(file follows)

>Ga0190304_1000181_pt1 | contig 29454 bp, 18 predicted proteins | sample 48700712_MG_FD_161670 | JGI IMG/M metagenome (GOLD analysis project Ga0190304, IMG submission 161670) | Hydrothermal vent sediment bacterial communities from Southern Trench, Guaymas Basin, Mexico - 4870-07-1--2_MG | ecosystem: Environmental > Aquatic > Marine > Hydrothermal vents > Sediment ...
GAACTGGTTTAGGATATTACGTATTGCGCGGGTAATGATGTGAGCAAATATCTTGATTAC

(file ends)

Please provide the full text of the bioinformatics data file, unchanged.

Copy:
>Ga0190304_1000181_pt1 | contig 29454 bp, 18 predicted proteins | sample 48700712_MG_FD_161670 | JGI IMG/M metagenome (GOLD analysis project Ga0190304, IMG submission 161670) | Hydrothermal vent sediment bacterial communities from Southern Trench, Guaymas Basin, Mexico - 4870-07-1--2_MG | ecosystem: Environmental > Aquatic > Marine > Hydrothermal vents > Sediment ...
GAACTGGTTTAGGATATTACGTATTGCGCGGGTAATGATGTGAGCAAATATCTTGATTAC